• The world’s technological capacity to receive information through one-way broadcast networks was 432 exabytes of (optimally compressed) information in 1986, 715 (optimally compressed) exabytes in 1993, 1,200 (optimally compressed) exabytes in 2000, and 1,900 in 2007.[9]
  • The world's effective capacity to exchange information through two-way telecommunication networks was 0.281 exabytes of (optimally compressed) information in 1986, 0.471 in 1993, 2.2 in 2000, and 65 (optimally compressed) exabytes in 2007.[9]

A new metric that is being used in an attempt to characterize the growth in person-specific information, is the disk storage per person (DSP), which is measured in megabytes/person (where megabytes is 106 bytes and is abbreviated MB). Global DSP (GDSP) is the total rigid disk drive space (in MB) of new units sold in a year divided by the world population in that year. The GDSP metric is a crude measure of how much disk storage could possibly be used to collect person-specific data on the world population.[6] In 1983, one million fixed drives with an estimated total of 90 terabytes were sold worldwide; 30MB drives had the largest market segment.[10] In 1996, 105 million drives, totaling 160,623 terabytes were sold with 1 and 2 gigabyte drives leading the industry.[11] By the year 2000, with 20GB drive leading the industry, rigid drives sold for the year are projected to total 2,829,288 terabytes Rigid disk drive sales to top $34 billion in 1997.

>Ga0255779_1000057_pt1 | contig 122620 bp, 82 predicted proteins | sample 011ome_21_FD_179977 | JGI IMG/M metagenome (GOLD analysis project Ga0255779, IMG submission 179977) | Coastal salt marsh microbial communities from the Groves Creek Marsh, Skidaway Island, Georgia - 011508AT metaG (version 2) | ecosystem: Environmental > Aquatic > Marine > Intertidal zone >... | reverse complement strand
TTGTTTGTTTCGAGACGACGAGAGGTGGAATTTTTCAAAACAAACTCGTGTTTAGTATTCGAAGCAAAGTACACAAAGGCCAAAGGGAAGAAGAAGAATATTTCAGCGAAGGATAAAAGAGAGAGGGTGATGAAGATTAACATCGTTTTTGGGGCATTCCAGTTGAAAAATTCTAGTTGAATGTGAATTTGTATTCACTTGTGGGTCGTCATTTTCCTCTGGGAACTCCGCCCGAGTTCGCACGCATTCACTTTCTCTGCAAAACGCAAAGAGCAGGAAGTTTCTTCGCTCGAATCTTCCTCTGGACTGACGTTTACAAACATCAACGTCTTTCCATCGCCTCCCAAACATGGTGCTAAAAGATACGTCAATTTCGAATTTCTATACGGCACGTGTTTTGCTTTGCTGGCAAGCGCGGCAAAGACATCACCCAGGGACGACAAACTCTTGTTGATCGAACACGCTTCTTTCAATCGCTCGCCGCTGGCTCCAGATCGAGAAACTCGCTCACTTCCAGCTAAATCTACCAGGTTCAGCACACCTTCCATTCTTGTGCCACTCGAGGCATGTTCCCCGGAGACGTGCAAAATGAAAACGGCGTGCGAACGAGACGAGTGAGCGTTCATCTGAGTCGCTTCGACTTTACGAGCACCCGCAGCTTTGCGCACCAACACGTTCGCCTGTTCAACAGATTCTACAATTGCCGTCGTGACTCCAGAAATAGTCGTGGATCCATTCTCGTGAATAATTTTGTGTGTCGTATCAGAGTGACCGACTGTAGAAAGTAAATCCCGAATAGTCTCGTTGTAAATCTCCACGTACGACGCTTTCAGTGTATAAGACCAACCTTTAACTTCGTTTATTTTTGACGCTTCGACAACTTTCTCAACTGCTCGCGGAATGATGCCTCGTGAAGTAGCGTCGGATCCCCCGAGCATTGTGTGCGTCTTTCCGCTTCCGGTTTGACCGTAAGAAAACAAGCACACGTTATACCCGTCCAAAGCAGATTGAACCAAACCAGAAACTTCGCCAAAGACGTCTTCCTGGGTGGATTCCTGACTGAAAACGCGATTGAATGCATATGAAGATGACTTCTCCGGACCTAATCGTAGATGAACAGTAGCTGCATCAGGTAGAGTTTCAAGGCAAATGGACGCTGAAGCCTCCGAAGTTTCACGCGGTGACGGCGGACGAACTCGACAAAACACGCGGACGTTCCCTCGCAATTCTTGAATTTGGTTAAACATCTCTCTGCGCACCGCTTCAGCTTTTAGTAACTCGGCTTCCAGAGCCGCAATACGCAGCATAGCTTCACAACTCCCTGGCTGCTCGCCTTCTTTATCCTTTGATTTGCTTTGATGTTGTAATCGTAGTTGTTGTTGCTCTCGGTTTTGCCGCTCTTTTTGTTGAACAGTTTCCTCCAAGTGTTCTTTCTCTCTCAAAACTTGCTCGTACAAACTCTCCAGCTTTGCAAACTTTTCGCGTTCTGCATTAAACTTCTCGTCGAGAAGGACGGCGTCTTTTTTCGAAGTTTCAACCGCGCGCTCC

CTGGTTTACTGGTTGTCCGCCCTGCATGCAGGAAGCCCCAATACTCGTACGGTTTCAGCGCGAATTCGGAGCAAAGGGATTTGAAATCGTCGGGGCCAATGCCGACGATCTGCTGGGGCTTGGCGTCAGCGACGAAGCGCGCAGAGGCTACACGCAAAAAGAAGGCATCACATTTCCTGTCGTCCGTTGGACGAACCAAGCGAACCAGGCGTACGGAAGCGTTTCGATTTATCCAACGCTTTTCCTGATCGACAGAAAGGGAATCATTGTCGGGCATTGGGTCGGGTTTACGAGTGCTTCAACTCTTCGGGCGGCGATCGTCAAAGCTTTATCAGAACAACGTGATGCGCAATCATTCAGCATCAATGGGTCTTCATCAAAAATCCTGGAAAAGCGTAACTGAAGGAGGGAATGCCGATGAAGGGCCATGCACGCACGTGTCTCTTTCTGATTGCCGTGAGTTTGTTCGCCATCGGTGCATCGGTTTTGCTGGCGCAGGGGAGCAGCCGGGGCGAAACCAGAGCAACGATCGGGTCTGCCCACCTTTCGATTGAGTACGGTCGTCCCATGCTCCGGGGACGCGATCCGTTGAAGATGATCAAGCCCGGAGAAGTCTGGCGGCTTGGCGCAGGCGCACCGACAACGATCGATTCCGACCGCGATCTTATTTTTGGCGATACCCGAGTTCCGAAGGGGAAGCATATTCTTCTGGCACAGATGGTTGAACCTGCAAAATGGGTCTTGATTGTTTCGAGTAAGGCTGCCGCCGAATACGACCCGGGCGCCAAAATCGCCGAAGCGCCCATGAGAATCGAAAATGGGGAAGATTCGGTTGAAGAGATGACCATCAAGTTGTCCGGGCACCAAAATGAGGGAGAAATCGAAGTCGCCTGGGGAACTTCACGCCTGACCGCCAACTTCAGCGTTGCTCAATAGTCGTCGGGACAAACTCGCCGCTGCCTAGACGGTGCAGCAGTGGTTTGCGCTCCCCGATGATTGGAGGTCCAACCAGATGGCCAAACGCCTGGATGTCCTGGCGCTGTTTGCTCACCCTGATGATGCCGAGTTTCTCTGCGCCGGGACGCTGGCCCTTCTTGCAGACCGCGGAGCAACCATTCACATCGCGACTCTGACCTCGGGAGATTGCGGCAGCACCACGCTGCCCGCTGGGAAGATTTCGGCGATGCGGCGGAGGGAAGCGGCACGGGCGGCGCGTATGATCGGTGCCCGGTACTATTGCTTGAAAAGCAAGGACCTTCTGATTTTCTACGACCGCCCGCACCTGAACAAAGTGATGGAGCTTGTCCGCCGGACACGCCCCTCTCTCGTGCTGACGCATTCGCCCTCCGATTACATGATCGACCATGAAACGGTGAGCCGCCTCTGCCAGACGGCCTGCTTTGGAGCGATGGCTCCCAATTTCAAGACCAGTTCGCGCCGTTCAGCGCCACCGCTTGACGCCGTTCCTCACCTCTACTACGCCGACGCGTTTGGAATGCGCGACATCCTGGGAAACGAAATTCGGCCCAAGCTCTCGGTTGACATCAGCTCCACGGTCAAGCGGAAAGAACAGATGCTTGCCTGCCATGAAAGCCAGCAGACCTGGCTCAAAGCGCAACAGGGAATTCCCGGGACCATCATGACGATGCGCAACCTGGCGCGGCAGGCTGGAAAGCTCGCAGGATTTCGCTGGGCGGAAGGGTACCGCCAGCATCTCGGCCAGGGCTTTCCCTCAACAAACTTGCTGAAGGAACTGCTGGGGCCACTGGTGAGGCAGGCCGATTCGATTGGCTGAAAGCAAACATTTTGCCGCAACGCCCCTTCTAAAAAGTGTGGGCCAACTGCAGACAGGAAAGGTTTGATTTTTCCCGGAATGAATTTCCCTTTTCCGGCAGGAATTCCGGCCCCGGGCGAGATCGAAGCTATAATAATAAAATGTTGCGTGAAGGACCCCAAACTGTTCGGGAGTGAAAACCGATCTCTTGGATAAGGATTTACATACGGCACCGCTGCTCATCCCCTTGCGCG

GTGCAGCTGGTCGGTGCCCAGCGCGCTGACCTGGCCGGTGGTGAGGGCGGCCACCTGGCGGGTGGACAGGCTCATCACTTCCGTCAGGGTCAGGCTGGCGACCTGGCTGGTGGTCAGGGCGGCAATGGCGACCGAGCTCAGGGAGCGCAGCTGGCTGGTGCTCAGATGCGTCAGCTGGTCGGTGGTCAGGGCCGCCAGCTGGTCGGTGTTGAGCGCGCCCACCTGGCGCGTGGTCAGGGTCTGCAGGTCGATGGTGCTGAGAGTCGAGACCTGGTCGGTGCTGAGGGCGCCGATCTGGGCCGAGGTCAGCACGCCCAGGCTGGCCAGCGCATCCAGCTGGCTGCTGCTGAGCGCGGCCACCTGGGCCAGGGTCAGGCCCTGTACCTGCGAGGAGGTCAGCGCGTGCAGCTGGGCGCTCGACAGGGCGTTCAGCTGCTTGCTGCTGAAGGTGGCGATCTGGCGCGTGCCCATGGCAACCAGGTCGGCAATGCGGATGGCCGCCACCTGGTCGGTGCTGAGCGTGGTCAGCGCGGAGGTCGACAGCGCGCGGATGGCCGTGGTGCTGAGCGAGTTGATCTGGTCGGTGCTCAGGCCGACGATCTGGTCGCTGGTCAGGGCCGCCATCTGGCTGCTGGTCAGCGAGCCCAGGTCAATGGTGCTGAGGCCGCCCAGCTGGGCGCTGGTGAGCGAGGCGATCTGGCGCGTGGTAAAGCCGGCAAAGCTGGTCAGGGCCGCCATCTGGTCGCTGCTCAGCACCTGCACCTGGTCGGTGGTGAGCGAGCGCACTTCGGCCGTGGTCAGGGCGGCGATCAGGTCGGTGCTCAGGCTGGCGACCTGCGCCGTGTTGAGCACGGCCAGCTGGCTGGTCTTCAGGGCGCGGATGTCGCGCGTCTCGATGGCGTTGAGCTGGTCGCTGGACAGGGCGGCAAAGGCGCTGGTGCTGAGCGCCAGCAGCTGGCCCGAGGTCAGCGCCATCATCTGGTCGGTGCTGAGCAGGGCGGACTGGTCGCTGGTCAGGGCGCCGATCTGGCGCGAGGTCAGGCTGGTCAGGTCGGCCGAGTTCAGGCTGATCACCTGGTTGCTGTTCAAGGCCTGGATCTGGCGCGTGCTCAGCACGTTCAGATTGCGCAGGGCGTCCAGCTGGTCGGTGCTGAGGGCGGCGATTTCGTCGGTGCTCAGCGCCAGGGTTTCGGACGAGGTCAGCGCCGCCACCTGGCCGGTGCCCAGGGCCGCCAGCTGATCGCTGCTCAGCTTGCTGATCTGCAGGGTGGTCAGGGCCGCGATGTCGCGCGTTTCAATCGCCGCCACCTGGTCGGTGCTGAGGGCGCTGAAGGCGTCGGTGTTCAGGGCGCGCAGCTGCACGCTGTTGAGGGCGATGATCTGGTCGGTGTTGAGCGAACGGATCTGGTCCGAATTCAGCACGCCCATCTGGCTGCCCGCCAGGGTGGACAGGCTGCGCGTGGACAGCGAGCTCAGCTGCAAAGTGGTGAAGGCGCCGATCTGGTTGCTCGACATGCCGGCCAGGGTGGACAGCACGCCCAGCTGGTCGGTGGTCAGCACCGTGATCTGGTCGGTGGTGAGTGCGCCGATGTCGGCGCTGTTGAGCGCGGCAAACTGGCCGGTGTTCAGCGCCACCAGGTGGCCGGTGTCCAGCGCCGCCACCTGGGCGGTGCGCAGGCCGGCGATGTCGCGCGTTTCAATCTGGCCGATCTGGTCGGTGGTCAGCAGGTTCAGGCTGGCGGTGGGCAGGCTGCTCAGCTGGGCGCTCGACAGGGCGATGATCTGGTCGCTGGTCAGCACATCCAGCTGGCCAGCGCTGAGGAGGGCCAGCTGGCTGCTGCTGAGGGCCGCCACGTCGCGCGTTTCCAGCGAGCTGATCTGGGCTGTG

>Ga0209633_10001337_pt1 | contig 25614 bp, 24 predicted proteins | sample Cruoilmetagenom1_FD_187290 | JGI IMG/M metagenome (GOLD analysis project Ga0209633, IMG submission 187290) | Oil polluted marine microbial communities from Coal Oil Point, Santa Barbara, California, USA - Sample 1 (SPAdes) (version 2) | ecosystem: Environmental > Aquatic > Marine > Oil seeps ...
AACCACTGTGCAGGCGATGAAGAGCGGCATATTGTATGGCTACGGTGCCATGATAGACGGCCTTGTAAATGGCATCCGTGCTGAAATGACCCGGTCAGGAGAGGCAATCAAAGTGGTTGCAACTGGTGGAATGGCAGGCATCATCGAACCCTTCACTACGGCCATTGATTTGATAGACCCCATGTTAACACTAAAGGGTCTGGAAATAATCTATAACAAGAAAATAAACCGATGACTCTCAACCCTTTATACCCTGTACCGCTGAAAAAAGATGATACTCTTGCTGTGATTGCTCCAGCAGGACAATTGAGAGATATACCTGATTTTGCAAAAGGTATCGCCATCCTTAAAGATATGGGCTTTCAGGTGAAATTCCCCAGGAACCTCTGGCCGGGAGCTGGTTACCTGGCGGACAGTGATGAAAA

According to Latanya Sweeney, there are three trends in data gathering today:

Type 1. Expansion of the number of fields being collected, known as the “collect more” trend.

Type 2. Replace an existing aggregate data collection with a person-specific one, known as the “collect specifically” trend.

Type 3. Gather information by starting a new person-specific data collection, known as the “collect it if you can” trend.[6]

Related terms[edit]

Since "information" in electronic media is often used synonymously with "data", the term information explosion is closely related to the concept of data flood (also dubbed data deluge). Sometimes the term information flood is used as well. All of those basically boil down to the ever-increasing amount of electronic data exchanged per time unit. The awareness about non-manageable amounts of data grew along with the advent of ever more powerful data processing since the mid-1960s.[12]